In posts past, we've looked at pedigrees of all types of horses: mares for sale, new and established sires, and a few Thoroughbred race horses that I've identified as having interesting breeding. A frequent commenter thought it would be fun to "analyze" the horses owned by other blog contributors.
I like the idea and would enjoy the opportunity to hear feedback on these horses.
The idea is to share insights on specific details of a given horse's five-cross pedigree. What works, what doesn't. Whether the subject horse is living up to her potential as a sprinter, or perhaps whether she would do better on the turf. What ancestors the horse most closely resembles -- he's the perfect replica of his sire, or he looks more like his broodmare sire. Whether there's a relative that's rarely seen in pedigrees, or perhaps whether the subject horse has especially common bloodlines. Perhaps you recall watching her third dam win a race 30 years ago. Or you bred to his grandsire before he became a top-tier sire. Feel free to comment on what you think of the subject horse in terms of breeding potential, as well.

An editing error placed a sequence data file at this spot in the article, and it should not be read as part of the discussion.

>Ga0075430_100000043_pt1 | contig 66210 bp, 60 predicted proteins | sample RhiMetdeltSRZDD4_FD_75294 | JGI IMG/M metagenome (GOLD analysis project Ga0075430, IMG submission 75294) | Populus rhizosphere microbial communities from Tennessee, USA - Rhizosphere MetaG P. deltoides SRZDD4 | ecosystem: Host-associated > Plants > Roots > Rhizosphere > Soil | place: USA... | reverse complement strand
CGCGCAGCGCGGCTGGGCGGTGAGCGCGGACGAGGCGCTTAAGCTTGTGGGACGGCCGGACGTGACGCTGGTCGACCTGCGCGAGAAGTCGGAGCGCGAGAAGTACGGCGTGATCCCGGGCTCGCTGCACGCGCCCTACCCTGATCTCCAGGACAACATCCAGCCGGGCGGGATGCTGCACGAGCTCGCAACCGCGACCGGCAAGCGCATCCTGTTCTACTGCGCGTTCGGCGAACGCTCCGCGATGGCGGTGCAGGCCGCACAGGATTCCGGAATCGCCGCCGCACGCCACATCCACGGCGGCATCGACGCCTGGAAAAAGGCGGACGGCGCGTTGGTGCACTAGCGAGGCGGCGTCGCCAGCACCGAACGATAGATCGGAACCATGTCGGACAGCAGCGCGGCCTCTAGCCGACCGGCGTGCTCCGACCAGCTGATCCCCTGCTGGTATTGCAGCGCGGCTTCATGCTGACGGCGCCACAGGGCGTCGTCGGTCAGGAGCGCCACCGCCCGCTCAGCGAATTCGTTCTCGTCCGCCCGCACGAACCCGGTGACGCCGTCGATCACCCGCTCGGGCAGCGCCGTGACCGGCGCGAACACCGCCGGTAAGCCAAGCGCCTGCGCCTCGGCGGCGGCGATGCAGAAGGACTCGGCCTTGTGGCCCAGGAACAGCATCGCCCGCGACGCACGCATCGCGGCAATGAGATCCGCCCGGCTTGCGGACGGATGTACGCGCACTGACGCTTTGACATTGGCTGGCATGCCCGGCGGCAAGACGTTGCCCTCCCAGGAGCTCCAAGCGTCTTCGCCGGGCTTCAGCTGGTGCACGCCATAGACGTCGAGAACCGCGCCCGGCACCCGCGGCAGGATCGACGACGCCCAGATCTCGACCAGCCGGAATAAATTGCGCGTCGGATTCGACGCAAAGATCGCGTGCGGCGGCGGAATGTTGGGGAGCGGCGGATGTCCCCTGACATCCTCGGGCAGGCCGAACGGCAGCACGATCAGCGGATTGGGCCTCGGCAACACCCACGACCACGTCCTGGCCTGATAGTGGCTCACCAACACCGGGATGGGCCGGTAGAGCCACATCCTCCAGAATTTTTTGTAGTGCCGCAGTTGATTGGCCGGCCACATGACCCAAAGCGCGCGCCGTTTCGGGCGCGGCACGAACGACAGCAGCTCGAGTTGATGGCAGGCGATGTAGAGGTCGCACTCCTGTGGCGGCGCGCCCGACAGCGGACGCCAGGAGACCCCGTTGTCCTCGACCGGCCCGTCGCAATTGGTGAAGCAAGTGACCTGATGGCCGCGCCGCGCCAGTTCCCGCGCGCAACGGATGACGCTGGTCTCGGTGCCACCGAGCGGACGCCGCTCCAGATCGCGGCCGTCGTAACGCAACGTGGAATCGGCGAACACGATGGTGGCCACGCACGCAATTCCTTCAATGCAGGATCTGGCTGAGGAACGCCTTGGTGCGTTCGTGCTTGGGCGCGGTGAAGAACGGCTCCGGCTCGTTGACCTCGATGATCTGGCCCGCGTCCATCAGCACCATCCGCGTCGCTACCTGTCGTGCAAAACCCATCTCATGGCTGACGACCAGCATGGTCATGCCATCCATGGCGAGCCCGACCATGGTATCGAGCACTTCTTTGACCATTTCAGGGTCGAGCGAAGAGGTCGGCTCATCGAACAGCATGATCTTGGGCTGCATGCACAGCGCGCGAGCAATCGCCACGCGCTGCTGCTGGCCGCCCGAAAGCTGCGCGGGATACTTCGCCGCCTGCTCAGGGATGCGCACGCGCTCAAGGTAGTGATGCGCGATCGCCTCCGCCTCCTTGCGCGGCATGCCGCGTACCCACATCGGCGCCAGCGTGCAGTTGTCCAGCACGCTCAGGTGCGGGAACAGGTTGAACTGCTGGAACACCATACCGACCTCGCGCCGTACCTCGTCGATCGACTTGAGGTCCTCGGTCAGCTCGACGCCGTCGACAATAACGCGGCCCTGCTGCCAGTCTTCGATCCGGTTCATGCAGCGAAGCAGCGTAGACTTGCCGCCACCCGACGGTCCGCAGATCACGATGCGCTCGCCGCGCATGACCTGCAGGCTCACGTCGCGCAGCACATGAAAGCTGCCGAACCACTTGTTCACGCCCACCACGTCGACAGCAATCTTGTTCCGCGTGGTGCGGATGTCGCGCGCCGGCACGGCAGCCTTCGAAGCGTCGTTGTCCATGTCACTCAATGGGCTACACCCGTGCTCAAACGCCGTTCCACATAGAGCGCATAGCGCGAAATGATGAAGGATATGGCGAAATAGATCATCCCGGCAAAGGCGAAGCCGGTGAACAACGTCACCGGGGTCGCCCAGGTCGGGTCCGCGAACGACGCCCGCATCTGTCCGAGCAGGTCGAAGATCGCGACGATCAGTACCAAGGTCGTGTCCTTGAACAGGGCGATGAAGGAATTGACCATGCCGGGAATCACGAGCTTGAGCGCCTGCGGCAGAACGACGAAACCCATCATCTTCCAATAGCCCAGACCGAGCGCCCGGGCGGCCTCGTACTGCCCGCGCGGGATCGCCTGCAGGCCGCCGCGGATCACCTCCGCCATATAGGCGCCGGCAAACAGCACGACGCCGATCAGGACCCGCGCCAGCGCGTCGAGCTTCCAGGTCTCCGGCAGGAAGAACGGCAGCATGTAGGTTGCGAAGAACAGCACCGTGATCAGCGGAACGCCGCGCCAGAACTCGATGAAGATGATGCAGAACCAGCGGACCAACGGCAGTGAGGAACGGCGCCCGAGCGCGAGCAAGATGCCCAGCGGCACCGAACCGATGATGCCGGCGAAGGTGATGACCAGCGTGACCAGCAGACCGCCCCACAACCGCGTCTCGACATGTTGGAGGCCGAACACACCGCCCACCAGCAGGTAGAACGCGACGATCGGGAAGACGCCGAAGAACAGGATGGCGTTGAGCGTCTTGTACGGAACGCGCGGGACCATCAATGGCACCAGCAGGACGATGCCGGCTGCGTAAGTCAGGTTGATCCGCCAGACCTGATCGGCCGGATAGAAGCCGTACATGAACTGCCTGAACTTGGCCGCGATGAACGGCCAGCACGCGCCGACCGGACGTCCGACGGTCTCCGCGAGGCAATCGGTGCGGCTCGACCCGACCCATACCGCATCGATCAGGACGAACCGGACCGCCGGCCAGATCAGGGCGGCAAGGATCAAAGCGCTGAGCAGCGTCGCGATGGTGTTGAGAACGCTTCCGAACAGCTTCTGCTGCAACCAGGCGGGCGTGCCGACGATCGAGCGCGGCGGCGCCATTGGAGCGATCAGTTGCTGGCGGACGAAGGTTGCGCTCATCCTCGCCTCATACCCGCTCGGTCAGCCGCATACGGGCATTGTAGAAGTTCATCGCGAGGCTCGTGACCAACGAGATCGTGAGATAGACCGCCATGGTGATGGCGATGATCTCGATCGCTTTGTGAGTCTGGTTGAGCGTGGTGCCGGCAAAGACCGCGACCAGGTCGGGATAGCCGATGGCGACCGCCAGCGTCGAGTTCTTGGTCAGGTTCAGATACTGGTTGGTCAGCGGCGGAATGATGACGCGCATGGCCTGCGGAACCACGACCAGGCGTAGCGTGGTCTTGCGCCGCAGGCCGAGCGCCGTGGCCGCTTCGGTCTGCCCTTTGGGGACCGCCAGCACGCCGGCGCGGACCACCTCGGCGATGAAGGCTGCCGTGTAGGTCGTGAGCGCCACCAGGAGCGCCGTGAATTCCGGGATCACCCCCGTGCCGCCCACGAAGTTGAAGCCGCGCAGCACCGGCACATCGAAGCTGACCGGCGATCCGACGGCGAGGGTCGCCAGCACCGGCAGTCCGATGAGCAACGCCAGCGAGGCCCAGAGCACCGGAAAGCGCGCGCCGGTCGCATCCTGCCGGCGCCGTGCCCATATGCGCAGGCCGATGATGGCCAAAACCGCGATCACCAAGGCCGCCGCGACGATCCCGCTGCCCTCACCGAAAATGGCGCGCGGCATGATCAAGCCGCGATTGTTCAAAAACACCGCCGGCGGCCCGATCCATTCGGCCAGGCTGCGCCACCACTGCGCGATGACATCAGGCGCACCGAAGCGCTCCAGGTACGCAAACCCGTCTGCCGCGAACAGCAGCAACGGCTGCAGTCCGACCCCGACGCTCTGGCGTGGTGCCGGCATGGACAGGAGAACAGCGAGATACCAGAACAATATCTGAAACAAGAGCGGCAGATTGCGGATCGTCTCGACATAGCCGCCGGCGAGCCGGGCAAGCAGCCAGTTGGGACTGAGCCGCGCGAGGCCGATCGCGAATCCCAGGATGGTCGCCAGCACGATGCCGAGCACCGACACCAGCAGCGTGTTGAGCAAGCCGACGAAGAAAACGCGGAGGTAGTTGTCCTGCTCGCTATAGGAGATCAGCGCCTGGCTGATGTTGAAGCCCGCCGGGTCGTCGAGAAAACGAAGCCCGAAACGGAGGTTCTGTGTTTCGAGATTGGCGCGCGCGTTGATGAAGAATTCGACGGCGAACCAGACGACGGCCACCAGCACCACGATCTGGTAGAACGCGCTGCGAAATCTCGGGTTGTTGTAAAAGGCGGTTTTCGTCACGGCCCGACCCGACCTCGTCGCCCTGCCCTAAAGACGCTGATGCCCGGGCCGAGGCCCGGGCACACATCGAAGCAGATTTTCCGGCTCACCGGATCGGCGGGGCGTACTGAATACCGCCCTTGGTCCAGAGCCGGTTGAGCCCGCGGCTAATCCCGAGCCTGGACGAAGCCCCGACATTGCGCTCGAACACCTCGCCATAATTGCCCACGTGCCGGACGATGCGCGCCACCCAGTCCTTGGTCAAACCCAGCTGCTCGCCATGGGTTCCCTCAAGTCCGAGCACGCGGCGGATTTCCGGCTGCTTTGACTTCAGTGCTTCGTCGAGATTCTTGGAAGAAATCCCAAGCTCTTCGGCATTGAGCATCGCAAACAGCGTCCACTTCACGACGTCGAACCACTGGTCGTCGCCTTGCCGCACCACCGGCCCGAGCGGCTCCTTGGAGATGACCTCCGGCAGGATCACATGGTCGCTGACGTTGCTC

We'll start this week with the mare Queen Bailey (pedigree). Unfortunately, no picture is available.
Here's what owner Cah has to say about the mare's pedigree: As you can see the dam line is pretty deep, especially Queen Pat. Student Council has been a lot of fun to follow this year and last. Queen Pat and her daughters are from the late Fred Hoopers' breeding program and even though Queen Bailey is unraced, I feel there is a lot of potential.
I like the Thoroughbred family 9-e lineage; Queen Bailey's eighth dam is none other than Fairy Gold, the dam of both Fair Play and Friar Rock. Up closer in Queen Bailey's pedigree, we find the stakes-winning mare Pat's Joy, whose first seven foals were winners, and who is out of the multiple stakes-producing Queen Pat. As Cah pointed out, Student Council (SRO) also desends from this line; his third dam is Queen Pat.
Queen Bailey's sire is the former Lane's End stallion Supremo, a son of Gone West (SRO) and bred on the popular Mr. Prospector-Northern Dancer cross.
I notice that this mare has a preponderance of Selene (pedigree) bloodlines both top and bottom -- in fact, the dam of Hyperion and Pharamond and Sickle appears 13 times in Queen Bailey's first 10 generations.
There are a fair share of stallions in the mare's pedigree that are not commonly seen, especially in the U.S. -- including broodmare sire Daryl's Joy, the 1968 champion 2-year-old in New Zealand who was bred 3 X 3 to Hyperion.
When you look at Queen Bailey's pedigree, what jumps out at you? Observations welcome.